The largest fortified Stauffer palace north of the Alps was built at the end of the 12th century by the Staufer emperors, which included Frederick I (Barbarossa) in Bad Wimpfen. Even from a far one is impressed by the striking silhouette with the two keeps, named the Red and the Blue Tower, the palace chapel, the arcades of the Stauffer palace and the stone house. Stauffer ladies in historical costumes give guided tours of the imperial palace every Sunday at 2 pm.
The Blue Tower was built about 1200 and served as the high watch tower well into the 19th century. The tower watchmen were hired particularly to look out for fire. The tower watchman tradition – probably the oldest in Germany - has continued for centuries up until today. From 32 meters above one can enjoy a splendid view of the Neckar River valley and the Old Town, which is a listed site, or listen to the tower trumpets on Sundays at 12 am during the season.
The Red tower was also built around 1200. This would have been the last refuge of the lord of the castle it was elaborately equipped (Romanesque fireplace, sanitary fittings). Nearby is the Nürnberger Türmchen, a small tower serving as a reminder of the help renderd by the Free Imperial City of Nürnberg after the Thirty Years` War.
The Steinhaus was the largest residential building in the palace, built after 1217. Probably originally the women´s apartments in the Staufen palace, it is the largest Romanesque dwelling in Germany. Late Gothic stepped gable and seven-sectional window. On the first floor there are valuable medieval and Late Gothic mural paintings. The building now houses the Bad Wimpfen Municipal Museum of History (devoted mainly to prehistory, early history, the Staufen medieval period and the art of stonemasonry).
The Staufen Imperial Palace Chapel (ca. 1160) was dedicated to St. Nicholas with imperial gallery at the entrance from the palace hall. Converted in 1837 into a farmhouse with a barn and stables, the building was restored to its original state after 1908. Today it houses the Bad Wimpfen Municipal Museum of Ecclesiastical History with exhibits from the treasure vaults of the town`s monasteries and churches.References:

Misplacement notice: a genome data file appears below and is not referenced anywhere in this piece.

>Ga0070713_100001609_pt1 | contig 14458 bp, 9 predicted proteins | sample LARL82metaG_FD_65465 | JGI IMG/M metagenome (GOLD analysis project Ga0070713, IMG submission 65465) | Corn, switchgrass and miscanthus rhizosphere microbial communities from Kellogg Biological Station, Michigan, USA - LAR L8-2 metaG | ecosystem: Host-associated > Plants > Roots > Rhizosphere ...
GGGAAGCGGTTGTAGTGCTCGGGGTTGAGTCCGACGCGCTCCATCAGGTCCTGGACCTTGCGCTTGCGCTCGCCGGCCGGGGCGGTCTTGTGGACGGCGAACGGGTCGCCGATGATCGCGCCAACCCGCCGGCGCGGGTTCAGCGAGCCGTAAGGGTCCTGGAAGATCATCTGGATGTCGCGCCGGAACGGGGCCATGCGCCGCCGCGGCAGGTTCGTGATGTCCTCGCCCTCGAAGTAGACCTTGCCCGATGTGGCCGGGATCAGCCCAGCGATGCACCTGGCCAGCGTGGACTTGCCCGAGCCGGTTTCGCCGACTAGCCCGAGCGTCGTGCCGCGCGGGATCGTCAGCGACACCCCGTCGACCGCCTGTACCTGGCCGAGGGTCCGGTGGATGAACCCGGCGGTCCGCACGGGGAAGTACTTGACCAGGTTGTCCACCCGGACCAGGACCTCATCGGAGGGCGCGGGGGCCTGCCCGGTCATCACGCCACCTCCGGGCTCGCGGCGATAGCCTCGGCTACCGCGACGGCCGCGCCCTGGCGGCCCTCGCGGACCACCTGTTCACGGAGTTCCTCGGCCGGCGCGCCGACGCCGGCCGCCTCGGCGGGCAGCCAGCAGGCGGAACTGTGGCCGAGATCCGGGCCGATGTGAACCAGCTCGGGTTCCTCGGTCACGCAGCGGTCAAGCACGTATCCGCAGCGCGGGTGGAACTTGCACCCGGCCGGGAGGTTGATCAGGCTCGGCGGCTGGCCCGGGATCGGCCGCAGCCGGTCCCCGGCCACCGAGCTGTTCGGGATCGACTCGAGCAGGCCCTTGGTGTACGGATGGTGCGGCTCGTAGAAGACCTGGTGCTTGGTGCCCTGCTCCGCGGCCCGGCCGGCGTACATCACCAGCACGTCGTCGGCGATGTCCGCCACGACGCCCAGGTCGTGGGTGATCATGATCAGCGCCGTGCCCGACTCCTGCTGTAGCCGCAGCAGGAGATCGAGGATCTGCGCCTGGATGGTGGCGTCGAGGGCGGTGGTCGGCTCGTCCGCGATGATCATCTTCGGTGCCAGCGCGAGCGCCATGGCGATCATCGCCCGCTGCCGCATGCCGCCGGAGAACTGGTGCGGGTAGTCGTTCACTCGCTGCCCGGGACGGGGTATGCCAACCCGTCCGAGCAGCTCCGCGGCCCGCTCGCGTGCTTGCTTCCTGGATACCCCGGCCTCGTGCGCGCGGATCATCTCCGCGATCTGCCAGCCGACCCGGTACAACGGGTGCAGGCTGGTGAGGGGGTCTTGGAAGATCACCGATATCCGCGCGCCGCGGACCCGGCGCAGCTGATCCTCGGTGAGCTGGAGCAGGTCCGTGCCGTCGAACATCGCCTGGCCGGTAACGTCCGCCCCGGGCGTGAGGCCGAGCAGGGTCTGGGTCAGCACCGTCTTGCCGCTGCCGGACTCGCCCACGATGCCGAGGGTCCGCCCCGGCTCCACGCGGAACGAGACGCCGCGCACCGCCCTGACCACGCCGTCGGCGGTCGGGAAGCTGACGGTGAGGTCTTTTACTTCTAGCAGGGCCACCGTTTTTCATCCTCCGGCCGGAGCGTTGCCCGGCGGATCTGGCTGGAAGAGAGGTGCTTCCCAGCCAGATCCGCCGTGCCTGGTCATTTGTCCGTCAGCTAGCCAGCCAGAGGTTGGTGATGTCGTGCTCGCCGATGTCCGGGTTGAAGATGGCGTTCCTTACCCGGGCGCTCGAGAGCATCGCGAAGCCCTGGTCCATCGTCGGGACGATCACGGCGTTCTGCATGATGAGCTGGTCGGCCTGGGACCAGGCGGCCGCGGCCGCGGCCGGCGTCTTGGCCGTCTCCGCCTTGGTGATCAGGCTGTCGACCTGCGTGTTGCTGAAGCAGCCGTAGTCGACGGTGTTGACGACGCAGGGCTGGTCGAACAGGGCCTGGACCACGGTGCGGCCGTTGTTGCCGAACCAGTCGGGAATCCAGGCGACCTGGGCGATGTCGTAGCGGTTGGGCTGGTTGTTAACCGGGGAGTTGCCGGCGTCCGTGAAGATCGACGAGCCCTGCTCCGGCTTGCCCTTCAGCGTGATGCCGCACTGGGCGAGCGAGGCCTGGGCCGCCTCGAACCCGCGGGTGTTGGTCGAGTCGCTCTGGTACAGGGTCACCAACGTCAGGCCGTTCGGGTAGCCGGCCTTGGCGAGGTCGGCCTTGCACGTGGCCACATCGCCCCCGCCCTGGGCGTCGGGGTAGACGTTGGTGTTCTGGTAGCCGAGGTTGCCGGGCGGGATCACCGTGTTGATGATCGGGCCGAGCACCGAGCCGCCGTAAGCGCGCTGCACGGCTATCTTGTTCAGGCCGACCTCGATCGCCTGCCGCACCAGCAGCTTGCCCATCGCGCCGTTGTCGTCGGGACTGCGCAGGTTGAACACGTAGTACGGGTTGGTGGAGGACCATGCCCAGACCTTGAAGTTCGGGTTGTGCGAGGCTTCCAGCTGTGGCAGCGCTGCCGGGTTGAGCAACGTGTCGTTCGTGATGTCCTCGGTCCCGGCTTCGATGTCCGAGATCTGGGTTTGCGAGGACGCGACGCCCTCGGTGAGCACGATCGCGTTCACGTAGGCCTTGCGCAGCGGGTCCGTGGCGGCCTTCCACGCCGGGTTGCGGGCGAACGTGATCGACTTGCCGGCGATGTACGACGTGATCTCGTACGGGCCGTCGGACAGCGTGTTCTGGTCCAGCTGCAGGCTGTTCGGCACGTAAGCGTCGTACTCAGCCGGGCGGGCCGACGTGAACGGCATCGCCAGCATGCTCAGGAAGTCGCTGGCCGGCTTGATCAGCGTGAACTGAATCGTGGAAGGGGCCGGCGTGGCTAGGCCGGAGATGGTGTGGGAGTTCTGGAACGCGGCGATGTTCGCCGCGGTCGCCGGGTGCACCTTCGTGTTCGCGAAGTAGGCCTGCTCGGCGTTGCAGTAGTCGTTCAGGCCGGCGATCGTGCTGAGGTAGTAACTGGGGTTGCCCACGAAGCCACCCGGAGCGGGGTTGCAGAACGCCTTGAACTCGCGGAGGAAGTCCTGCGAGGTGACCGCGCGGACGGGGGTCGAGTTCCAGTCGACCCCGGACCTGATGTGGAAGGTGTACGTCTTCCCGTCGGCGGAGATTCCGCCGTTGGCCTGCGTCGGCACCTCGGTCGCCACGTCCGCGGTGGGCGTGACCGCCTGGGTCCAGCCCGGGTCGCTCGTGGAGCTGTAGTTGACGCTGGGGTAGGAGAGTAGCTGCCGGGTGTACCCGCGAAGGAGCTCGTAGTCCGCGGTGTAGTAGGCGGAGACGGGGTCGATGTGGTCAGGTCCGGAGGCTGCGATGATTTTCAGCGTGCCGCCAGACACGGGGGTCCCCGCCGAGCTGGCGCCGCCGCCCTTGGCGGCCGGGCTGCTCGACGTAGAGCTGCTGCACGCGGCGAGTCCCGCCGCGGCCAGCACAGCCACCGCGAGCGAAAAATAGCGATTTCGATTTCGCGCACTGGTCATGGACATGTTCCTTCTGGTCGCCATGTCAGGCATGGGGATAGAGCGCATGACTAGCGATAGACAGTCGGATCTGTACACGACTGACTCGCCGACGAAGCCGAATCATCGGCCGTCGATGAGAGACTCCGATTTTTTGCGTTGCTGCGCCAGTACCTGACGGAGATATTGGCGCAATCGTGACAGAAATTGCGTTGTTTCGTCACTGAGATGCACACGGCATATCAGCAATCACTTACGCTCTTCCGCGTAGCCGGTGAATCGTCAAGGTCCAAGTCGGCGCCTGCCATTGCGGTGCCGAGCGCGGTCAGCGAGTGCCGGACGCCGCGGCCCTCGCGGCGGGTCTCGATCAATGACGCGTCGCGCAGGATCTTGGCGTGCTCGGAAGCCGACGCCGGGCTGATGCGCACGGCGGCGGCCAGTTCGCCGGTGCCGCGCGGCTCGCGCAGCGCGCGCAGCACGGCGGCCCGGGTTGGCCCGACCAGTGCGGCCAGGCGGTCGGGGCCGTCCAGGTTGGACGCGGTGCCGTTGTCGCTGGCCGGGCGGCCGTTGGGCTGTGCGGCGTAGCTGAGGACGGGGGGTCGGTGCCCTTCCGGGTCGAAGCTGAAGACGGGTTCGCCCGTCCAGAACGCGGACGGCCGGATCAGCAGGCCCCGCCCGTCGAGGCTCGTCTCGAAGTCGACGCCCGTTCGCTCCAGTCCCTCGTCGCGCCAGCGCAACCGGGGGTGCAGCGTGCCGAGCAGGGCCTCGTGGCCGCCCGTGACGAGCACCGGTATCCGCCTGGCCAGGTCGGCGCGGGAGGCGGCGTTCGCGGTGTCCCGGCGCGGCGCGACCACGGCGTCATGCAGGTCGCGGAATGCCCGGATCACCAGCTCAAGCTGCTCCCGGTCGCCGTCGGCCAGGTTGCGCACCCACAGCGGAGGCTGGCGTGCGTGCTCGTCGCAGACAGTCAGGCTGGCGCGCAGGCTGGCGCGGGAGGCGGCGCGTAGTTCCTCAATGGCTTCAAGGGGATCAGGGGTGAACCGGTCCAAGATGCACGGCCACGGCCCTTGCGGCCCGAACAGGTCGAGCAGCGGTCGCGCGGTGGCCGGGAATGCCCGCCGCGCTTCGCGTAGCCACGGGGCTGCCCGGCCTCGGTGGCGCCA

The Palazzo Colonna is a palatial block of buildings built in part over ruins of an old Roman Serapeum, and has belonged to the prestigious Colonna family for over twenty generations.
The first part of the palace dates from the 13th century, and tradition holds that the building hosted Dante in his visit to Rome. The first documentary mention notes that the property hosted Cardinal Giovanni and Giacomo Colonna in the 13th century. It was also home to Cardinal Oddone Colonna before he ascended to the papacy as Martin V (1417–1431).
With his passing, the palace was sacked during feuds, and the main property passed into the hands of the Della Rovere family. It returned to the Colonna family when Marcantonio I Colonna married Lucrezia Gara Franciotti Della Rovere, the niece of pope Julius II. The Colonna"s alliance to the Habsburg power, likely protected the palace from looting during the Sack of Rome (1527).
Starting with Filippo Colonna (1578–1639) many changes have refurbished and create a unitary complex around a central garden. Architects including Girolamo Rainaldi and Paolo Marucelli labored on specific projects. Only in the 17th and 18th centuries were the main facades completed. Much of this design was completed by Antonio del Grande (including the grand gallery), and Girolamo Fontana (decoration of gallery). In the 18th century, the long low facade designed by Nicola Michetti with later additions by Paolo Posi with taller corner blocks (facing Piazza Apostoli) was constructed recalls earlier structures resembling a fortification.
The main gallery (completed 1703) and the masterful Colonna art collection was acquired after 1650 by both the cardinal Girolamo I Colonna and his nephew the Connestabile Lorenzo Onofrio Colonna and includes works by Lorenzo Monaco, Domenico Ghirlandaio, Palma the Elder, Salviati, Bronzino, Tintoretto, Pietro da Cortona, Annibale Carracci (painting of The Beaneater), Guercino, Francesco Albani, Muziano and Guido Reni. Ceiling frescoes by Filippo Gherardi, Giovanni Coli, Sebastiano Ricci, and Giuseppe Bartolomeo Chiari celebrate the role of Marcantonio II Colonna in the battle of Lepanto (1571). The gallery is open to the public on Saturday mornings.
The older wing of the complex known as the Princess Isabelle"s apartments, but once housing Martin V"s library and palace, contains frescoes by Pinturicchio, Antonio Tempesta, Crescenzio Onofri, Giacinto Gimignani, and Carlo Cesi. It contains a collection of landscapes and genre scenes by painters like Gaspard Dughet, Caspar Van Wittel (Vanvitelli), and Jan Brueghel the Elder.
Along with the possessions of the Doria-Pamphilij and Pallavacini-Rospigliosi families, this is one of the largest private art collections in Rome.